- And the fake welfare reform laws that cut off meager funds that help feed poor men, women and children.
God gets sprinkled into many conversations that are prejudiced against others.
Don Hinkle, director of public policy for the Missouri Baptist Convention, promoted the fortunately stalled Missouri measure that would allow people to discriminate against same-sex couples because of allegedly deeply held religious beliefs.
“We are all equal under the law,” Hinkle said. “But we will not yield our conscience to the government or any manmade group, because God is the only lord of our conscience.”
Sorry, but Hinkle and the rest of us live in a world where ‘man made’ laws exist.
You want to express your religious “conscience”? Go to your church and do so. Plus, not every religious denomination holds the same views as the one Hinkle follows. Is God really picking sides between, say, the Baptists and Episcopalians who are far less judgmental on this issue? Last year, as Missouri Gov. Jay Nixon properly ordered state officials to comply with the U.S. Supreme Court’s decision to legalize same-sex marriages; Pastor LeRoy Glover of the Pentecostal Church of God in Christ stood up and told Nixon and gays in the audience:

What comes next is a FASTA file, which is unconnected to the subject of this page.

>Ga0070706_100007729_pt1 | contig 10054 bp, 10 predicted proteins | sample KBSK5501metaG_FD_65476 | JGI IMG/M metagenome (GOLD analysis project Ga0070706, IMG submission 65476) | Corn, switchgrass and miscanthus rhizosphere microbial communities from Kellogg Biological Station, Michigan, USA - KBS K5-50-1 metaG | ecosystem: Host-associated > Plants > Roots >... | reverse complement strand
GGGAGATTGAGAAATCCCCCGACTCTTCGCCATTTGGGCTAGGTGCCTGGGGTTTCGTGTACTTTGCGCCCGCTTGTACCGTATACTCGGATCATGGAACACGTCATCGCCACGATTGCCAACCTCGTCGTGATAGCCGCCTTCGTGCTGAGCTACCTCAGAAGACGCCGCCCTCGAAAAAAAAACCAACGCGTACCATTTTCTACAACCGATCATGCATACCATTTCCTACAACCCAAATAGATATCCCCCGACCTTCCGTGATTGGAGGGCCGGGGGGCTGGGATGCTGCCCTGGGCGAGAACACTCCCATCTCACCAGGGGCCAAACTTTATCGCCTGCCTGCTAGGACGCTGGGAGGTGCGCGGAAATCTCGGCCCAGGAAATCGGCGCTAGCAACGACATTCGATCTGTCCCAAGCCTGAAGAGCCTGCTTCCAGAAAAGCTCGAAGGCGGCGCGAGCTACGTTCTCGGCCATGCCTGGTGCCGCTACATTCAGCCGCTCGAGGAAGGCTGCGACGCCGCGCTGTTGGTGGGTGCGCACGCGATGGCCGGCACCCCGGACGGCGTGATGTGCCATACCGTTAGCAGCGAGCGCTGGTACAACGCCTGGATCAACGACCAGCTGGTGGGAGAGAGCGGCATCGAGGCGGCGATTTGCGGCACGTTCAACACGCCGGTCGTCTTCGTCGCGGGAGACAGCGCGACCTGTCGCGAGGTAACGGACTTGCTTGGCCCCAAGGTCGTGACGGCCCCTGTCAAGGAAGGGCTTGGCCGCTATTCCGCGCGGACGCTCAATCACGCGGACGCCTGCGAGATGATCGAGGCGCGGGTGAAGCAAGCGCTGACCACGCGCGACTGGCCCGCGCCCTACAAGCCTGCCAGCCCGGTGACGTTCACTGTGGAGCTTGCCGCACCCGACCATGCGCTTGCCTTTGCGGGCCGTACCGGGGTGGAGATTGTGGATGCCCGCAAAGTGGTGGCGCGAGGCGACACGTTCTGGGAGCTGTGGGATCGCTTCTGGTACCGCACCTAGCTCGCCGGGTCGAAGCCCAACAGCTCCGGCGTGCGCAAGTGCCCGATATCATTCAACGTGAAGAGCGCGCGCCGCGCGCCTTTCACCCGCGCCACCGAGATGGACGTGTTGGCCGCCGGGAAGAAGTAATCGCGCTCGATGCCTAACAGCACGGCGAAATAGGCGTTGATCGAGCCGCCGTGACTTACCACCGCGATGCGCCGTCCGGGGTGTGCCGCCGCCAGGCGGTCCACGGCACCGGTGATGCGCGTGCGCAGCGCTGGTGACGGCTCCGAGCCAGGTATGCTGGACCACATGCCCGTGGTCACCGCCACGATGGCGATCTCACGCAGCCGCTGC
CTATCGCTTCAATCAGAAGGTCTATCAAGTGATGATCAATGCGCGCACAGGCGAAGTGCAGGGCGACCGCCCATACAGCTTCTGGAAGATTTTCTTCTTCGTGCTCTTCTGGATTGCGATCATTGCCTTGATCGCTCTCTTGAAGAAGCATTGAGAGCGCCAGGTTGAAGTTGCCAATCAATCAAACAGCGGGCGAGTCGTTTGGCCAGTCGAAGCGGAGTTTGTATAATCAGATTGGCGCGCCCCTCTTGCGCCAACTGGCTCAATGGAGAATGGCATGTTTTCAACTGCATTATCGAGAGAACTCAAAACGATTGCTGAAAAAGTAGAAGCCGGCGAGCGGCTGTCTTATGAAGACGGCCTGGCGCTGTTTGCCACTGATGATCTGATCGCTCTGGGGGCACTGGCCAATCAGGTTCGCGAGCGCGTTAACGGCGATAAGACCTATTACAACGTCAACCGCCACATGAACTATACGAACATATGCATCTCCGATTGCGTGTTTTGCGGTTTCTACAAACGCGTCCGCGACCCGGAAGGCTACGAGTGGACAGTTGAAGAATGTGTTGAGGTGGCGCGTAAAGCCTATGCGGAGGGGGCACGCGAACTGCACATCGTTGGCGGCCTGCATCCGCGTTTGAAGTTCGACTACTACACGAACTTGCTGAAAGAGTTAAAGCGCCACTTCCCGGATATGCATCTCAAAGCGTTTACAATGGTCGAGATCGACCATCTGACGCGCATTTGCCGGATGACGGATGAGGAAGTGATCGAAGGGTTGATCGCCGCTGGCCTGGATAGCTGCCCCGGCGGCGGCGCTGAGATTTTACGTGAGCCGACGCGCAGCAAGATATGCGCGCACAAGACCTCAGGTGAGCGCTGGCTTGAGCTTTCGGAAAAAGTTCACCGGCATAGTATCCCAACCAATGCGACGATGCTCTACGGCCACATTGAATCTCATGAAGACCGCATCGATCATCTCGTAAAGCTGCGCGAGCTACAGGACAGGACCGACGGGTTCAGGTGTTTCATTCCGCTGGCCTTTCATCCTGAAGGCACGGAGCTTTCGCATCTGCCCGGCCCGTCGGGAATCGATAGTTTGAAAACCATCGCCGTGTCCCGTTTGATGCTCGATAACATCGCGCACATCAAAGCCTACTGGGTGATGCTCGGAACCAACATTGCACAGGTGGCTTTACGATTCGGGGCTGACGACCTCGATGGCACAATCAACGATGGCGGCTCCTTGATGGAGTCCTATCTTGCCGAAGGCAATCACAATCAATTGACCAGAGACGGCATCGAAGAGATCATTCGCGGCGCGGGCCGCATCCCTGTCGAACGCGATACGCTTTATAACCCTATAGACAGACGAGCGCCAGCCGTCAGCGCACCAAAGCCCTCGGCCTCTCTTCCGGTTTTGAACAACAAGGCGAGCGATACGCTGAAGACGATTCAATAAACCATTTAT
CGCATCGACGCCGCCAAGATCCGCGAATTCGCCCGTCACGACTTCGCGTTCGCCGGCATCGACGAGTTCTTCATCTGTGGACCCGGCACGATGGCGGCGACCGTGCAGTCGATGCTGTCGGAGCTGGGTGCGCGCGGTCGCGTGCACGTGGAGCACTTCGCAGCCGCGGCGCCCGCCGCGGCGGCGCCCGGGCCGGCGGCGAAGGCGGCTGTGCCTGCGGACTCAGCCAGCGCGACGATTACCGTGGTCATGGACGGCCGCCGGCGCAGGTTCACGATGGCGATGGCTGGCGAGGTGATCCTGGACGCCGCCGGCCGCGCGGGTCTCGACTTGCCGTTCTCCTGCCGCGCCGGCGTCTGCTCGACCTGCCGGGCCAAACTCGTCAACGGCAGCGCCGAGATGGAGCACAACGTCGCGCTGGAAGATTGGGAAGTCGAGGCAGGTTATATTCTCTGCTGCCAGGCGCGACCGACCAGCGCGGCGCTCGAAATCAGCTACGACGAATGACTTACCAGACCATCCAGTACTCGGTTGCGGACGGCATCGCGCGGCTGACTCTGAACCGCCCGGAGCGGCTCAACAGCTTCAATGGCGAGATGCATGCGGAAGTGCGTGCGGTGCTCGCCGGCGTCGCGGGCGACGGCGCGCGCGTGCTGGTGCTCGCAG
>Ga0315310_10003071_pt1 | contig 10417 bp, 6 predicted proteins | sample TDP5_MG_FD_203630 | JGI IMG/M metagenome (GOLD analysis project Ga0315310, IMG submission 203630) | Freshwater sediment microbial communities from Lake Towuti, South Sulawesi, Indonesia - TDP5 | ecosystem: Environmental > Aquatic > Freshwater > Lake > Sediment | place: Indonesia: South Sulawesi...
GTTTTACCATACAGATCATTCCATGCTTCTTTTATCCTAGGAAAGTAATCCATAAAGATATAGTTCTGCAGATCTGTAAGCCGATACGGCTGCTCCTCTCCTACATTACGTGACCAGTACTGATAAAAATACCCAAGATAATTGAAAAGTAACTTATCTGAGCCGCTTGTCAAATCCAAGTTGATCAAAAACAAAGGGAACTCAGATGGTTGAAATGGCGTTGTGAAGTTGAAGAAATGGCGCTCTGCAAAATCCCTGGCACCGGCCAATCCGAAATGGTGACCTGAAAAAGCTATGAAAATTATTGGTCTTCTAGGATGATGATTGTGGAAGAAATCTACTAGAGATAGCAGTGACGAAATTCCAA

“We just can’t do that. It’s not that I hate you. I don’t. But I do have to honor and obey my God.”
Good for you, pastor. Go to your church and condemn homosexuals all you want.
But in the real world, where manmade laws prevail, Nixon had the perfect response: “This is about making sure the people’s rights are protected.” At the same time in Kansas, the oh-so-faithful Gov. Sam Brownback was in full denial mode. He sought to protect state government workers who might claim their religious beliefs wouldn’t let them do their taxpayer-funded jobs in allowing same-sex marriages to occur. Republican hopefuls Ted Cruz, Mike Huckabee and Bobby Jindal especially lashed themselves to Christ, God and religion in their presidential bids, all unsuccessful. (Thank you, God?) Cruz at one point defended Kentucky clerk Kim Davis after she had been jailed for her unlawful refusal to issue same-sex marriage licenses, saying:
“Praise God that Kim Davis is being released. It was an outrage that she was imprisoned for six days for living according to her Christian faith.”
No, she was imprisoned because she failed to follow ‘man made’ law and do her job.
It’s 2016, and more than ever we need a separation of church and state, and to honor the First Amendment prohibiting a law establishing a religion for this nation. That’s true no matter what Franklin Graham and fervent Christian followers across the political landscape want. If your religion is the lens through which you see the world then at least realize that not everyone sees it as you do. We don’t have to agree. We don’t have to respect each other’s beliefs. I don’t have to embrace sexist, racist or misogynist views because my United States Senator does. He does however has a responsibility to uphold the constitution that holds all our views as protected. He has an obligation to ensure there is no racist, sexist or misogynist legislation. This is the standard I hold our public servants to.
We are all equal under the law. We are all protected under the constitution.